Lug Worm article by John Staten
Lugworm comes in different guises:
Whichever type of lugworm you use, they are probably the most favourite cod bait to use in the winter months. Along a large part of the British coast line, cod will look at very little else apart from the beginning and end of the 'cod season' when they will feed on Peeler Crab. That doesn't mean you have to fish them entirely on their own. They do make an excellent cocktail bait, teamed up with most other baits, especially with the likes of squid and mussel. Lugworm tipped with a bit of Mackerel or Herring is a great bait for Whiting.
Black lug can be frozen down but blow lug isn't worth the bother in my opinion. A lot of debate does go on about the merits of both frozen and fresh blacks, but to be honest I'm happy using both and have no preference. Too many times I have seen each out fish the other.
Blow lug is probably the most common of the worms found around our shores. Blow lug tend to be very watery and they are pierced very easily when threading on to a hook. This is the main reason I always use a baiting needle. They are worth their weight in gold in my opinion. I use them for all types of worm and highly recommend you do the same, they make the job far easier and help you present the bait a lot better without it being full of holes before you cast out. As I stated, blowlug are very watery and if you keep pushing a hook through the side of them while baiting up then they are going to wash out very quickly when in the water.
Blow lug can normally be found down near the low water mark and the lower the tide, (spring tides) the more worm casts you should find.
As you can see in the drawing above the cast consists of a blow hole and sand cast. The blow hole is the head end of the worm and the cast is the tail end of the lugworm where it expels the sand after it has travelled through its body.
The distance between the two can be a good indicator to the size of the worm underneath. It can be very hard to decide which way the lug worm is lying when you have numerous casts in a worm bed. If that is the case, a lot of diggers 'trench dig', which is exactly that, digging a trench across the worm bed and back filling as you go.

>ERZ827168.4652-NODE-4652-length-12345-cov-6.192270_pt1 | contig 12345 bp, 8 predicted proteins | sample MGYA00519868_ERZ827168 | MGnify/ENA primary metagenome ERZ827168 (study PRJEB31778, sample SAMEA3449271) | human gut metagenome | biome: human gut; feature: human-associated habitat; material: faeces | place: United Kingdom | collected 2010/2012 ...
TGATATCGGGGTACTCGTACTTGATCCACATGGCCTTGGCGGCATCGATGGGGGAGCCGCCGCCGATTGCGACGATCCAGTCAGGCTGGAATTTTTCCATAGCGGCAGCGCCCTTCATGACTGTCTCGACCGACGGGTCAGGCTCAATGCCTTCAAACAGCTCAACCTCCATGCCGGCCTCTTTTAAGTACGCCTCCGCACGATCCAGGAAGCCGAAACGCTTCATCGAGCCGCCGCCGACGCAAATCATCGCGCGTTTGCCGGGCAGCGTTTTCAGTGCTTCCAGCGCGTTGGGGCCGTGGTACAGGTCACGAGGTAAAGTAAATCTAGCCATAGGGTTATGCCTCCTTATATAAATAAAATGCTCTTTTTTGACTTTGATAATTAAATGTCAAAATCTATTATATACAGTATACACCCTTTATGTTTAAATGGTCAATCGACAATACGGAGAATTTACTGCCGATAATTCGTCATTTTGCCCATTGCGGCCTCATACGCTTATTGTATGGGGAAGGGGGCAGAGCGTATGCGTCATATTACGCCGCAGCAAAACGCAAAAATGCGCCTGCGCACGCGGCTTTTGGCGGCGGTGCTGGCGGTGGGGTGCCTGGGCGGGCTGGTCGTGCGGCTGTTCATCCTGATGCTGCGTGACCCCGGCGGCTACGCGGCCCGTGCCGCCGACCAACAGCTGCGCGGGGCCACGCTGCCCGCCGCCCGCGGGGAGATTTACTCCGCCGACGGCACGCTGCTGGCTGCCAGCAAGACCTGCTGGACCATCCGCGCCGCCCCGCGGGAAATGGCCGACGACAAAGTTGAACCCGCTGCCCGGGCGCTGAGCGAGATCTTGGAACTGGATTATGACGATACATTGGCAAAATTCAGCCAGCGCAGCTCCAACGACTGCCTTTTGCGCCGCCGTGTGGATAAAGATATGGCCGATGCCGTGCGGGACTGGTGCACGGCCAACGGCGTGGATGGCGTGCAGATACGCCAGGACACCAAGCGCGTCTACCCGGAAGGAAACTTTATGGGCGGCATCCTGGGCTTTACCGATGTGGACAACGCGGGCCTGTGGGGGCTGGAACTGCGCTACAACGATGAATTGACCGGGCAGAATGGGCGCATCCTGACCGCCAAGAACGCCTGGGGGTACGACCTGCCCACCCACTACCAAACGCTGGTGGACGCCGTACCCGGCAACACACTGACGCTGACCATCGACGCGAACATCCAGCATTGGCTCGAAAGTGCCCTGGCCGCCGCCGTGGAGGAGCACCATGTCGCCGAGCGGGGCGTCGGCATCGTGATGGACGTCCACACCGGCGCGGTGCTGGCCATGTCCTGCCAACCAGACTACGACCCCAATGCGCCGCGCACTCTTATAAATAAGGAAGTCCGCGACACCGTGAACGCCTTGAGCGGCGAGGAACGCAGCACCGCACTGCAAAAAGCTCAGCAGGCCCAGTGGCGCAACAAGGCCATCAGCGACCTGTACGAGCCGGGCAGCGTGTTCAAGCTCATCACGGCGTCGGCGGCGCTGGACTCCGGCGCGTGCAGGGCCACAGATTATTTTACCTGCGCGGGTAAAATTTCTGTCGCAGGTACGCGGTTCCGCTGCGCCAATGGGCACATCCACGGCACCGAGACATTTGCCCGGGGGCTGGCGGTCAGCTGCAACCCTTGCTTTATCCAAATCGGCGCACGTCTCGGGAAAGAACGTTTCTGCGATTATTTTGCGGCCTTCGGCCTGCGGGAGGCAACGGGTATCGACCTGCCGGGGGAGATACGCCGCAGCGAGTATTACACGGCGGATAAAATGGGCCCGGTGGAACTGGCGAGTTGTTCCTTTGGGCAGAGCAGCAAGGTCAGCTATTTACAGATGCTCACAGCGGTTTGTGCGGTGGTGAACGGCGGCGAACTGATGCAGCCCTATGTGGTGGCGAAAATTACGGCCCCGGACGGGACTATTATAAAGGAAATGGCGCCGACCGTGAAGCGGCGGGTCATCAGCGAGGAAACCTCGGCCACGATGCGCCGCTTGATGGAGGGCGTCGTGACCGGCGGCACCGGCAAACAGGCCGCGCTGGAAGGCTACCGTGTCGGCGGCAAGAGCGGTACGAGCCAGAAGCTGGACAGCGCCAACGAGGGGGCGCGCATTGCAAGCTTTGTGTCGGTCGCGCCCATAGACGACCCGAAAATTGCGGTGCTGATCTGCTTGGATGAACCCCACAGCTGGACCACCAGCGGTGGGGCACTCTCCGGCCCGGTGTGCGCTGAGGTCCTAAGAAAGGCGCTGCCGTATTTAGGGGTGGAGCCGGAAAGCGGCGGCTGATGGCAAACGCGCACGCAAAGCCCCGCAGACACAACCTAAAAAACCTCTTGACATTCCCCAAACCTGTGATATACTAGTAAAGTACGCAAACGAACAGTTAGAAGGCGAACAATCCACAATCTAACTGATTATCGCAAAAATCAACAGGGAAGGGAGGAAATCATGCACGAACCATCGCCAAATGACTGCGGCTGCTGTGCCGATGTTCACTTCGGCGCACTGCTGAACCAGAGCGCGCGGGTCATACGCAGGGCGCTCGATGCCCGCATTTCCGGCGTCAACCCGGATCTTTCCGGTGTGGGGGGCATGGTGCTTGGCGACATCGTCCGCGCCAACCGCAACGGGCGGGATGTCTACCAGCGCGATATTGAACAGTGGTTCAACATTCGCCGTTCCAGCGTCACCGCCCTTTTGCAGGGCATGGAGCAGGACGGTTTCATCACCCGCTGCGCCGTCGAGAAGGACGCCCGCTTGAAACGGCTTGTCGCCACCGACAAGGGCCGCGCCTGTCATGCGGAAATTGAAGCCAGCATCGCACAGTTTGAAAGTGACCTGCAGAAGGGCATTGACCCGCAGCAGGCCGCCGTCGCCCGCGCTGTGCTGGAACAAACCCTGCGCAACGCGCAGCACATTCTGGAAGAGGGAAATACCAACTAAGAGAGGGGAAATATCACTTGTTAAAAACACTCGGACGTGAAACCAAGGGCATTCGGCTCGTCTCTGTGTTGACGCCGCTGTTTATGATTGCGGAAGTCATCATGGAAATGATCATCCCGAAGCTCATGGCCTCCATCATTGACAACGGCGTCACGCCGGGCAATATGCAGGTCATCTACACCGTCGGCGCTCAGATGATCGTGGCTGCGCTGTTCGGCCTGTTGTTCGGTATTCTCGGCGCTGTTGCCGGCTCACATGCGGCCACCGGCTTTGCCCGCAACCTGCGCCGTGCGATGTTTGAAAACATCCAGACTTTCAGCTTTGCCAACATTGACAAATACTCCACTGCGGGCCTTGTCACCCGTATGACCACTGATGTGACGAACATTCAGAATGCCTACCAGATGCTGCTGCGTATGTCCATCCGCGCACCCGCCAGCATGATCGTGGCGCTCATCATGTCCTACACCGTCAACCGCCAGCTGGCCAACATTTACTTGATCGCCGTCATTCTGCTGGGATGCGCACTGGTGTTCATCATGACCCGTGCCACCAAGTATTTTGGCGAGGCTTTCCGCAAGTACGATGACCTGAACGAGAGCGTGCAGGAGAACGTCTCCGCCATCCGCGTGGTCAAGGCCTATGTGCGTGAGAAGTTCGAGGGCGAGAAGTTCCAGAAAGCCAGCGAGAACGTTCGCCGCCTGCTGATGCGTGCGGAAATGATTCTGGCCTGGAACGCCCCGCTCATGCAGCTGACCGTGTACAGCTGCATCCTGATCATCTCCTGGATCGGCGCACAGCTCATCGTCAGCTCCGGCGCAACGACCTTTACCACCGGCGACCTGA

It can lead to more cut worms but you will probably uncover more worms using this method, rather than trying to dig each individual cast.
Blow lug can be plentiful, the same as most worms in the summer, but harder to find in the winter as they will go well out below the low water mark due to the more severe weather and rough seas we get. They will also probably be deeper in the winter, I usually only dig down one spade depth for my worms but in the winter you will more than likely need to dig down at least two spade depths.
When lugworm is deeper it is obviously more protected from being scoured out by a heavy sea.
I did talk there about a 'spade depth' and that is the instrument that I prefer to use but a lot of guys use a fork for blow lug, as always, it's a personal choice.
Black Lug / Welsh Lug / Dungie Lug
Black lug is a most sort after bait especially in the winter, accounting for many a cod caught around our shores, plus other species as well. Most anglers class big black lugworm as one of their main baits for winter cod fishing.
Black lug are nearly always 'pumped' and not dug from the beach. For most black lug you need a good 'low' tide to be able to access the worm beds. A 'pump' can be bought in most tackle shops and also off Ebay.
Black Lug is identified by a cast, but will have no visible blow hole like the Blow Lug. You may see what appears to be a blow hole in the centre of the cast.
There are some good video's on You Tube and this one about pumping lugworm is a good one with some very good safety tips at the start.
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